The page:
10 
Video of the lecture. Introduced the definition of an integral of a constant 2form over an oriented planar triangle. Some example integrals will be calcuated next lecture. 
11 
Video of the lecture. I started with some examples of calculating integrals of constant 2forms over oriented planar triangles in 3dimensional space. I then started to give the definition of the integral of a (not necessarily constant) 2form over an oriented surface in 3dimensional space. I forgot to plug the power into my laptop, and so everything crashed half way through this definition. I'll give the definition in the next lecture, starting from the start and with the power cable plugged in. 
12 
Video of the lecture. Defined what we mean by the integral of a differential 2form over an arbitrary oriented surface S. To reinforce our understanding of this definition a couple of integrals were evaluated. It is worth repeating: differential 2forms can be regarded as symbols which obey certain algebraic rules (such as dx ∧ dy = dy ∧ dx) and which can be integrated. We have a full and precise understanding of what the integral of a 2form represents, and we'll not worry too much about what a 2form itself represents. The algebraic rules for 2forms are derived from properties that clearly hold for their integrals 
13 
Video of the lecture. Began with some explanation of the second online homework. Then considered a business maths problem whose solution is obtained by integrating a differential 2form over a planar region. Then explained the rules for differentiating a differential 1form w in order to obtain a 2form dw. I'm taking the view that: (i) differential nforms are things represented by symbols; (ii) I'll not worry too much in lectures about what they; (ii) the online homeworks are devoted to explaining what nforms are; (iv) I'll be very precise in lectures about what is meant by the integral of an nform over an oriented ndimensional region; (v) in order to calculate integrals of nforms we'll need to know the rules for manipulating and differentiating nforms; (vi) these manipulation rules are forced on us by our understanding of an integral of an nform and by the desire to have Stoke's formula hold. So at the end of the module we'll be able to integrate over ndimensional regions using Elie Cartan's language of differential forms, a language that is perfect for: 
14 
Video of the lecture.
Provided some justification for the rules for differentiating 1forms w by showing that they suffice to establish Stokes' formula (for w a 1form in two variables x,y and S an oriented region in the xyplane).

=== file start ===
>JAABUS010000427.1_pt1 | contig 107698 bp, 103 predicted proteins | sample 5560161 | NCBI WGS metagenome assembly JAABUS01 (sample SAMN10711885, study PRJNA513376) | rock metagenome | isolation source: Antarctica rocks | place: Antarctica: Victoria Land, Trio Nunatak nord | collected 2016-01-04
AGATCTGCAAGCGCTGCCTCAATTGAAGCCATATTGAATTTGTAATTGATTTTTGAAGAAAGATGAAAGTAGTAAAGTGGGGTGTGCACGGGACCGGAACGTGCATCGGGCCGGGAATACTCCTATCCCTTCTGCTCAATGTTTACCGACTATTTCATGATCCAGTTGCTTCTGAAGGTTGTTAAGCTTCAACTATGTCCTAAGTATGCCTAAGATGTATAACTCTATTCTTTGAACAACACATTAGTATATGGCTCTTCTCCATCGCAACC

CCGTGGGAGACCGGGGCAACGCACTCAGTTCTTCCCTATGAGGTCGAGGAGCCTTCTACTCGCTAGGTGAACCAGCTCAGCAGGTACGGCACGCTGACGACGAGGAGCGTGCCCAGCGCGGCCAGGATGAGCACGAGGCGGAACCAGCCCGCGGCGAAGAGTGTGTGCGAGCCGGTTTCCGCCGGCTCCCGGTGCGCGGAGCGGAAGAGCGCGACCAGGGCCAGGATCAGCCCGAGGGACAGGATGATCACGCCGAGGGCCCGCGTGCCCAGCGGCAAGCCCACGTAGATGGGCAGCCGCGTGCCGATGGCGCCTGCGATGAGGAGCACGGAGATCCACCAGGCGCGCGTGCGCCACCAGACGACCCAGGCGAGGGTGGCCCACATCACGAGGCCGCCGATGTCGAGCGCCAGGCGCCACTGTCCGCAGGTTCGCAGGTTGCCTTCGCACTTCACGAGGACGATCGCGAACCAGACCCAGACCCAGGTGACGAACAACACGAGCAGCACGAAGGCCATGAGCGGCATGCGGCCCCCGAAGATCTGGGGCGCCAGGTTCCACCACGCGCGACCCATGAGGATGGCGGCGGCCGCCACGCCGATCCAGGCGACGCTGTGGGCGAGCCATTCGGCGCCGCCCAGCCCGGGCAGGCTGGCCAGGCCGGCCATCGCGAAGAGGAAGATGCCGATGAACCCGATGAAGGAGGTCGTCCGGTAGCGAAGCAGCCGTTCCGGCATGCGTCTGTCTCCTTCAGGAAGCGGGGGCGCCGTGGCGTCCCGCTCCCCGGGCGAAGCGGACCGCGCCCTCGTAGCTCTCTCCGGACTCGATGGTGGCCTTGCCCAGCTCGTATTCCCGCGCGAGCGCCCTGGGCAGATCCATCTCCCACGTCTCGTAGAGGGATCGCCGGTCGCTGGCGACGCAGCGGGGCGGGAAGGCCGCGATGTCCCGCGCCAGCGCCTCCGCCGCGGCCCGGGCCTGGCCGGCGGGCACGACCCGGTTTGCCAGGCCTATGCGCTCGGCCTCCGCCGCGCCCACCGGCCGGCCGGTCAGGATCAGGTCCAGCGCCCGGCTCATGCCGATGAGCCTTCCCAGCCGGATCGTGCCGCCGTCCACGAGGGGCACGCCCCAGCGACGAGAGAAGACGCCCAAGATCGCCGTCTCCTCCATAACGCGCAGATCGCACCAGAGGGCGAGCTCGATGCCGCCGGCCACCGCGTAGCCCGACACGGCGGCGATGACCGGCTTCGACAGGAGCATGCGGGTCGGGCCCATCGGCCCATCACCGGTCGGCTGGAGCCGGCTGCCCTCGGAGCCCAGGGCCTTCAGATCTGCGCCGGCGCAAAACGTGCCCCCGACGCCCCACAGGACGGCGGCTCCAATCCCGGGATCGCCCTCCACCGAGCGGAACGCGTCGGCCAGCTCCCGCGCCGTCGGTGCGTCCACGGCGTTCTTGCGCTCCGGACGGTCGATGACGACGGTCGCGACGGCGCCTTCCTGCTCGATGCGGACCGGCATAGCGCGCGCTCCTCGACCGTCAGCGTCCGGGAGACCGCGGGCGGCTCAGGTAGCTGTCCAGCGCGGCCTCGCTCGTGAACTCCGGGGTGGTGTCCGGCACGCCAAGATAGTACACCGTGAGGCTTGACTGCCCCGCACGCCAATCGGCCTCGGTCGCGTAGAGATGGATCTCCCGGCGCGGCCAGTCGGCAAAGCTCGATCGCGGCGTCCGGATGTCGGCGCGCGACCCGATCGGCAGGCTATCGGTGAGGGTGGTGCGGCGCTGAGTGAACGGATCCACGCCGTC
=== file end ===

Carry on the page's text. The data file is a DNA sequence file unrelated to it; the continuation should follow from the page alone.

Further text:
15 
Video of the lecture. Showed that under a mild hypothesis on a differential 1form w we have d(dw)=0. Gave an example which used this equation. Then quickly covered the basics on differential 3forms, and their integration, and the total derivative of a 2form. The treatment was such that it equally applies to differential kforms (though the 1dimensional notion of "length", and the 2dimensional notion of "area", and the 3dimensional notion of "volume" has to be replaced by the kdimensional notion of the determinant of a k×k matrix). 
16 
Video of the lecture.
I explained that a differential 0form w(x,y,z) in 3 variables, in conjunction with some constant k, can be thought of as the surface S defined by The explanation began with a review of the dot product of vectors. It also included the alternative terminology grad(w), or gradient of w, for derivative dw of the 0form w. 
17 
Video of the lecture. Calculated the tangent plane to a surface. Then introduced the curl of a vector field  it is just another name for the total derivative of a 1form. Gave an interpretation of the curl (without proof). 
18 
Video of the lecture. Defined and interpreted the divergence of a vector field on 3dimensional space. Then stated Green's Theorem in the plane, Stokes' Theorem (a generalization of Green's Theorem), and the Divergence Theorem. They are each just special instances of Stoke's formula! 
19 
Video of the lecture Verified Green's Theorem in the plane on a particular example. Then derived a general formula for the area bounded by a simple closed curve in the plane, and used it to calculate the area of an ellipse. 
20 
I forgot to press "record video". But no material from this lecture will appear on the exam. Described electromagnetism by introducing a 1form H, a 2form D and a 2form E^dt+B and a 3form J satisfying three equations. If you are a financial maths student wondering how on earth the theory of electromagnetism could ever be of relevance to you, then take a look at the Wikipedia page on econophysics. 
21 
Three lecture slots were taken up with class tests, and one slot was a bank holiday. 
22 

23 

24 
Supplementary material
CLICKER OPINION POLLING may be used in some lectures.